One never expects great desserts ($15) at a Chinese restaurant but at Hakkasan every effort has been made by pastry chef Alexander Zecena to change your mind with a coconut and lychee mousse with coconut tapioca and coconut lime sorbet; and a matcha apple custard bun with apple sorbet and custard cream.
Hakkasan’s size and theatricality fits well into its location off Times Square, but it is the food and the sophisticated way guests are greeted and guided to their table, and then ceremoniously served that makes it an attraction on its own. NYC’s food media should wake up to the fact that Chinese food and décor at this level is well worth paying for.
Open for lunch and dinner daily.
SOME COLD FACTS ABOUT ITALIAN OLIVE OIL
An Interview with Giovanni Colavita
By John Mariani
For most consumers who love olive oil distinguishing among “virgine,” “extra virgine,” “soprafino virgine,” “cold-pressed,” “olio di sansa di Oliva,” “olii varii” and “olio nuova” can be daunting. Italy has D.O.C. standards that more or less conform to those of the International Olive Council, which controls 95% of the world’s production. The EU also has an olive oil regulatory agency, and the U.S. only updated its own standards since 1948 in 2010. With so much vagary about a product that is not easy to test or to assure national provenance, there is, of course, a good deal of fakery and false marketing within the industry, and even some of the world’s bestselling companies have been accused of falsifying data and labeling, including the world’s top selling 100% olive oil, Colavita. (In Italy only Bertolli sells more.)
I sat down with Giovanni Colavita, president and CEO of Colavita (right), to discuss not only accusations against Colavita that were sparked by a report by the University of California Davis Olive Center, but also the general state of the olive oil industry today.
Q: Can you give me an answer to the recent controversy about mis-labeled olive oil?
A: The 2010 study done by UC Davis regarding what they alleged was mislabeled olive oil was financed by the California olive industry. The study did not conclude that the oils it tested were fake or adulterated. Although the study alleges that certain oils that they tested did not meet requirements for “Extra Virgin,” that alone does not mean the oils were fake or adulterated. Also, the 2010 report has been completely discredited. The testing methods employed in the report had been rejected as unreliable by the International Olive Council, which is operated under the auspices of the United Nations. Furthermore, for the subjective taste component of the tests, samples of all brands were sent to be tasted in Australia, where olive oil has characteristics uniquely different from European oils, rather than to Europe, where most of the tested brands were produced. Finally, a California law firm dropped their lawsuit based on the 2010 report when independent testing could not reproduce the report’s findings. We spent a lot of money to fight the accusations, but our family name was being questioned.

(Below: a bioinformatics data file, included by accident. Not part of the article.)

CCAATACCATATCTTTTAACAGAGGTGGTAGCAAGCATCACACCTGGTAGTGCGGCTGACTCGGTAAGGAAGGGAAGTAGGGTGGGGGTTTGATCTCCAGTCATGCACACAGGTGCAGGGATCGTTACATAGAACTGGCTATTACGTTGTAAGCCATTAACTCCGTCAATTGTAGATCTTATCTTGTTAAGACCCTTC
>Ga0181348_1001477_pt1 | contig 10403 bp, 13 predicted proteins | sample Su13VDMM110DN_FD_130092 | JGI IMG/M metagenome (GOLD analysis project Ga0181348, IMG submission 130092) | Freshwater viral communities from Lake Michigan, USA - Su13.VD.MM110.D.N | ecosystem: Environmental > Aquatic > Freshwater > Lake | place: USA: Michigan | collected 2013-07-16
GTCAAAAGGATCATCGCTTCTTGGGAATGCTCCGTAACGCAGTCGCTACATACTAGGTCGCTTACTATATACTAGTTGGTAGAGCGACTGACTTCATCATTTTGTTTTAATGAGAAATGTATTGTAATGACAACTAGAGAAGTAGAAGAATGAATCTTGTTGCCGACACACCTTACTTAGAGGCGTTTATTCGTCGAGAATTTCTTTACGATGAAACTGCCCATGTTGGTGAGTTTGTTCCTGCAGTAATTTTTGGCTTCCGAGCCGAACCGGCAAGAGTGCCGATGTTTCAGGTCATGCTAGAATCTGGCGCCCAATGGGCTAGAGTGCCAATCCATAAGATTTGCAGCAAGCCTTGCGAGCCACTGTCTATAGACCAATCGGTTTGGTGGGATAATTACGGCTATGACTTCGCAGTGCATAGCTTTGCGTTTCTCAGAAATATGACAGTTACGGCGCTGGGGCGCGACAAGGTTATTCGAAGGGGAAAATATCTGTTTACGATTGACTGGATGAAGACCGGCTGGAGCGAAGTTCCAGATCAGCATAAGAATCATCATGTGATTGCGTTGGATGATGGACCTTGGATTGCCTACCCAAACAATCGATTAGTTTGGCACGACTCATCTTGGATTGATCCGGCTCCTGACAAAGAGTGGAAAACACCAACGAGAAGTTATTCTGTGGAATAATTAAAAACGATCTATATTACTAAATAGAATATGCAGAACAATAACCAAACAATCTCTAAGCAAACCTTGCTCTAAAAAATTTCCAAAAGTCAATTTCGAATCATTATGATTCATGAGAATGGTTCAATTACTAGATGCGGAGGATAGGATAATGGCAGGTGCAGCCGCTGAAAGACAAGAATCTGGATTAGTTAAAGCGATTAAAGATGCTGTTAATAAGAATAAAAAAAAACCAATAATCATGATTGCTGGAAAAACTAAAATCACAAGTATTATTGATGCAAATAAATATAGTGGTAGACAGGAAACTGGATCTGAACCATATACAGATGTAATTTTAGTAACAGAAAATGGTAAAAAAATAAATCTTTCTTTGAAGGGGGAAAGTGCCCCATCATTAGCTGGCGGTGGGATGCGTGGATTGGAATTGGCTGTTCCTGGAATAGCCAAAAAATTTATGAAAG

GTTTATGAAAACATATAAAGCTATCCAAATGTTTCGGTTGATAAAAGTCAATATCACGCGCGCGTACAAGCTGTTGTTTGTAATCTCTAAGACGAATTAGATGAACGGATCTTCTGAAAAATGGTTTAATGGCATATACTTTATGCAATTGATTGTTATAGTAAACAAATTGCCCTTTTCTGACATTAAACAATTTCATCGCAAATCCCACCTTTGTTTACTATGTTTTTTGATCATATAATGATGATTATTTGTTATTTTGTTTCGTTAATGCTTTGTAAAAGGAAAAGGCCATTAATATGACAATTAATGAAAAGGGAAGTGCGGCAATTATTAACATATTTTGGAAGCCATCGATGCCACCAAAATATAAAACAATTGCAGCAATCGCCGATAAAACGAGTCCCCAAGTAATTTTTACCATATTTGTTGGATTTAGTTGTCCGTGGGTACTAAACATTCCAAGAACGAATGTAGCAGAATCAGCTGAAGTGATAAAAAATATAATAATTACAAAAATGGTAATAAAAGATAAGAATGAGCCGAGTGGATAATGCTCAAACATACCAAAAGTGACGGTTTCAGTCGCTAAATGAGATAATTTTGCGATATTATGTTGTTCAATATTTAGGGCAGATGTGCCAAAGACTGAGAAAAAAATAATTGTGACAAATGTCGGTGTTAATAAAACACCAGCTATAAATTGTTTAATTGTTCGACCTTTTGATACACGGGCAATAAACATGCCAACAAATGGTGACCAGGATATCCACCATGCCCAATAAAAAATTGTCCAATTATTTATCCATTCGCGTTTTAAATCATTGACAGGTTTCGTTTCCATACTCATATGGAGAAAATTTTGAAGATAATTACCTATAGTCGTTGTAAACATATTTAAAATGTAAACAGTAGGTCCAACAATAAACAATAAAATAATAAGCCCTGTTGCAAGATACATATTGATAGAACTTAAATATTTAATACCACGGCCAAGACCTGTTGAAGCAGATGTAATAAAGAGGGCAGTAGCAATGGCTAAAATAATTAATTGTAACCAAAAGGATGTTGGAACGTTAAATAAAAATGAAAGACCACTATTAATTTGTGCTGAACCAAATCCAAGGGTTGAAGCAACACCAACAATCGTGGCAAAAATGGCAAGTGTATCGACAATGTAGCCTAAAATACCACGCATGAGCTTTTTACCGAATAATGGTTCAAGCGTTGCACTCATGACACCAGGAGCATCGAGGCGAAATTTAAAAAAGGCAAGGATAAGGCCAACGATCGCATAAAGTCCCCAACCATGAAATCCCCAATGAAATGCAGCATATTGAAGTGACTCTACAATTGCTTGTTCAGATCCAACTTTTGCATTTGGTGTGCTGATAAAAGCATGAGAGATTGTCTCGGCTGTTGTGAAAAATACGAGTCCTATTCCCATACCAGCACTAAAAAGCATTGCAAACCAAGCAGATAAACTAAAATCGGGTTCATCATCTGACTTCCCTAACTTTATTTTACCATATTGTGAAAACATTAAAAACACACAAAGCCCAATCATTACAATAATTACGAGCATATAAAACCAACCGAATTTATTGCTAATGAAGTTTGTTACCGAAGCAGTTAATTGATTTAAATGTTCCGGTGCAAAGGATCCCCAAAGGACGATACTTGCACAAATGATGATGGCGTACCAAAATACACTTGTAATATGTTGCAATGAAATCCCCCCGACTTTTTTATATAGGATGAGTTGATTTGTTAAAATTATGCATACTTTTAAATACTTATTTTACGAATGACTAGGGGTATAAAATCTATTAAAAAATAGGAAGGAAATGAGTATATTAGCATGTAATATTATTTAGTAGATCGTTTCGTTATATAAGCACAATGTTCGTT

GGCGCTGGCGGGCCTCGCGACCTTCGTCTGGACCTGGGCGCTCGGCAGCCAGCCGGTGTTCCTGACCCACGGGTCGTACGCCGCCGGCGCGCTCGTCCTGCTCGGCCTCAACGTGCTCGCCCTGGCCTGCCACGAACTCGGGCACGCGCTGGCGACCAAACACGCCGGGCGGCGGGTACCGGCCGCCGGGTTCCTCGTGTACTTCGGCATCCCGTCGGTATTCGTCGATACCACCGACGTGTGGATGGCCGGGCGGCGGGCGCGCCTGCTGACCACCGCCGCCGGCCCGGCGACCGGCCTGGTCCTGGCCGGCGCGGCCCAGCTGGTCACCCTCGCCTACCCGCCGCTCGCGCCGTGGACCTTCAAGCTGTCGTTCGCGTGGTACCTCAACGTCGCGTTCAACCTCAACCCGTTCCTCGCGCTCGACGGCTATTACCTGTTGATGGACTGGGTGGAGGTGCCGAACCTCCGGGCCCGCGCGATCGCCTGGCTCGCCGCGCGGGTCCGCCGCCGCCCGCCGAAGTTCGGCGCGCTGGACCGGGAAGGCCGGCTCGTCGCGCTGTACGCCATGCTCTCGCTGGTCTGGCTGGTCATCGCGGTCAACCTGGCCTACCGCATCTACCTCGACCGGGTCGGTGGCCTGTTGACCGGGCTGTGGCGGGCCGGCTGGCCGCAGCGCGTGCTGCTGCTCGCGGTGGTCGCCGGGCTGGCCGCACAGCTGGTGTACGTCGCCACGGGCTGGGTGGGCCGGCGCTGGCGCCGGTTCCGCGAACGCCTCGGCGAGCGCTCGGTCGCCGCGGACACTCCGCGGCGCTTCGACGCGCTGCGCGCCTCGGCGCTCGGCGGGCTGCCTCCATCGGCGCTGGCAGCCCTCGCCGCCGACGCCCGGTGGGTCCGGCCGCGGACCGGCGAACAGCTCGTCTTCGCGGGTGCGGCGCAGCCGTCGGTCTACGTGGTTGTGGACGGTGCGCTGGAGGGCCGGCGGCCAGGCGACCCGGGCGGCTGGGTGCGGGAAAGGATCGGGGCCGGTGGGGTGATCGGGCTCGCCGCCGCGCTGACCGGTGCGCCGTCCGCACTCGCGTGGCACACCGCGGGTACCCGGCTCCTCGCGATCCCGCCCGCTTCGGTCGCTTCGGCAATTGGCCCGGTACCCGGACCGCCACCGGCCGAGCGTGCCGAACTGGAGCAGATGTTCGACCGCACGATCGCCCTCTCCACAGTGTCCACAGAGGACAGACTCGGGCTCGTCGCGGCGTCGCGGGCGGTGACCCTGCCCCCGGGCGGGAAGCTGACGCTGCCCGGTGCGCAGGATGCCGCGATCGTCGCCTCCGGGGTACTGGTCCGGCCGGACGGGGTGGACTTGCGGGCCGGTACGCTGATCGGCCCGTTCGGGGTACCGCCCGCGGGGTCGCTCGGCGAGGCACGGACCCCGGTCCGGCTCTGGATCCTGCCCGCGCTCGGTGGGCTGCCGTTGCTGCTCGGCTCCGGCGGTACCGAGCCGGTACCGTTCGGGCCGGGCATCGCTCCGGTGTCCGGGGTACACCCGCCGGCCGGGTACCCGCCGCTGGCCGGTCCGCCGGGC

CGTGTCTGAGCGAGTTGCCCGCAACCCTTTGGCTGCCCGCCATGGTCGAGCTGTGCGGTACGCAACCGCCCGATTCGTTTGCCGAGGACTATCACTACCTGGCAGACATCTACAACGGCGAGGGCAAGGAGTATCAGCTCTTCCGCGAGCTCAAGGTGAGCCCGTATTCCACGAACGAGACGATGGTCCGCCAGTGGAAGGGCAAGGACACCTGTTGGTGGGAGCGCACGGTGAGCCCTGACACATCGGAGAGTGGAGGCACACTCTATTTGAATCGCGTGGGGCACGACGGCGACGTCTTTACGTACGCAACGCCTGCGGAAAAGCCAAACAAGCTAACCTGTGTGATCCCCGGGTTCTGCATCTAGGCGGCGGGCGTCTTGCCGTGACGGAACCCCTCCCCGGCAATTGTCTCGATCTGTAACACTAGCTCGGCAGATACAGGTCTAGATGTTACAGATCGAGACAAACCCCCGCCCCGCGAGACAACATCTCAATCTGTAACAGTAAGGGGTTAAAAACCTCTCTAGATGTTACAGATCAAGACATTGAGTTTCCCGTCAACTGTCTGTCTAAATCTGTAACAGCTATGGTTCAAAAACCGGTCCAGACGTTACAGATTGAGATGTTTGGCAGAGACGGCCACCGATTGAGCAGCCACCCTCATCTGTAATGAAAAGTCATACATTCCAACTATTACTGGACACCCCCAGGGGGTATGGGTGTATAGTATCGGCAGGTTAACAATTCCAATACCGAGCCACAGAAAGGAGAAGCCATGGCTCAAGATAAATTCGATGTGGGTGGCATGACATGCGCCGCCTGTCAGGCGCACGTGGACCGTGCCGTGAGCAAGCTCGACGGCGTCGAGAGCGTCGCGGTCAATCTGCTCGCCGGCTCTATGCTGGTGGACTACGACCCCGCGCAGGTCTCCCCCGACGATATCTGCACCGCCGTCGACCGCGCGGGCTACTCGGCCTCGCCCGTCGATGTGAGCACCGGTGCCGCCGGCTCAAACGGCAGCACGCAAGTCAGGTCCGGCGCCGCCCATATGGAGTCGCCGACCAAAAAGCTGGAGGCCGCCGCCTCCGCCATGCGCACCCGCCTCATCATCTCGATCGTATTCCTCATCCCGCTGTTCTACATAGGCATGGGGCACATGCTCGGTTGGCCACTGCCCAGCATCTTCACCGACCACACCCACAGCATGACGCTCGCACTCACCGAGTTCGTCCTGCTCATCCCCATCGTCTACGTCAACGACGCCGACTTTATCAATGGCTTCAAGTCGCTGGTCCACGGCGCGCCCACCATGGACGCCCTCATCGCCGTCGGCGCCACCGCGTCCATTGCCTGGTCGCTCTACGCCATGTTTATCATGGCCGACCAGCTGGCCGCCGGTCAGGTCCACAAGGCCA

Q: It seems that an overwhelming amount of olive oil currently purchased and consumed in the U.S. is extra virgin. In fact, it’s difficult to find anything that is not labeled “extra virgin” on the shelves. What exactly constitutes the category?
A: Virgin Olive Oil results from pressing olives that are over-ripe or have been bruised, and therefore have a high acidity, ranging from 1% to 4%. This type of oil has not been treated chemically. Extra Virgin Olive Oil is the highest grade of olive oil available, the result of the simple crushing of the olives which have been washed and separated from the leaves. This is by far the best product offering the widest range of perfect flavors and aromas with a maximum acidity of 1% (1 gram/100g of free oleic acid). Extra Virgin Olive Oil must meet the highest standards of flavor and aroma. The olive oil produced earns its “Extra” star if it has less than 0.8 grams per 100 grams of free oleic acid and exhibits superior taste, color, and aroma. Ordinary Olive Oil is a blend of low-quality virgin olive oil that’s refined using mechanical, thermal, or even chemical processes in order to actually be fit for consumption.
Q: Can you explain what you mean when you say, “Olive oil production is controlled by the mills, not the farmers.”
A: In Italy, differently from Spain and California, most olive growers have very small plots of land, so most of them produce small quantities. They then sell their olives to local olive mills that press the olives and produce the olive oil, which is then purchased by companies.
A: My job is to guarantee quality and price. Origin is important for me, but what is even more important is the quality of the oil, regardless of where the olives originate. In May of 2016, Colavita’s Premium Selection extra virgin olive oils were granted permission to use the North American Olive Oil Association Quality Seal, thereby elevating the line to the highest status possible as ranked by the International Olive Oil Council. The seal certifies that the Colavita olive oil has been tested by industry professionals for quality and authenticity and satisfies both criteria. To maintain the seal and high status, participating brands must agree to have samples taken from random retail locations twice a year. This ensures that seal-holding brands sustain high quality oils perpetually.
You say that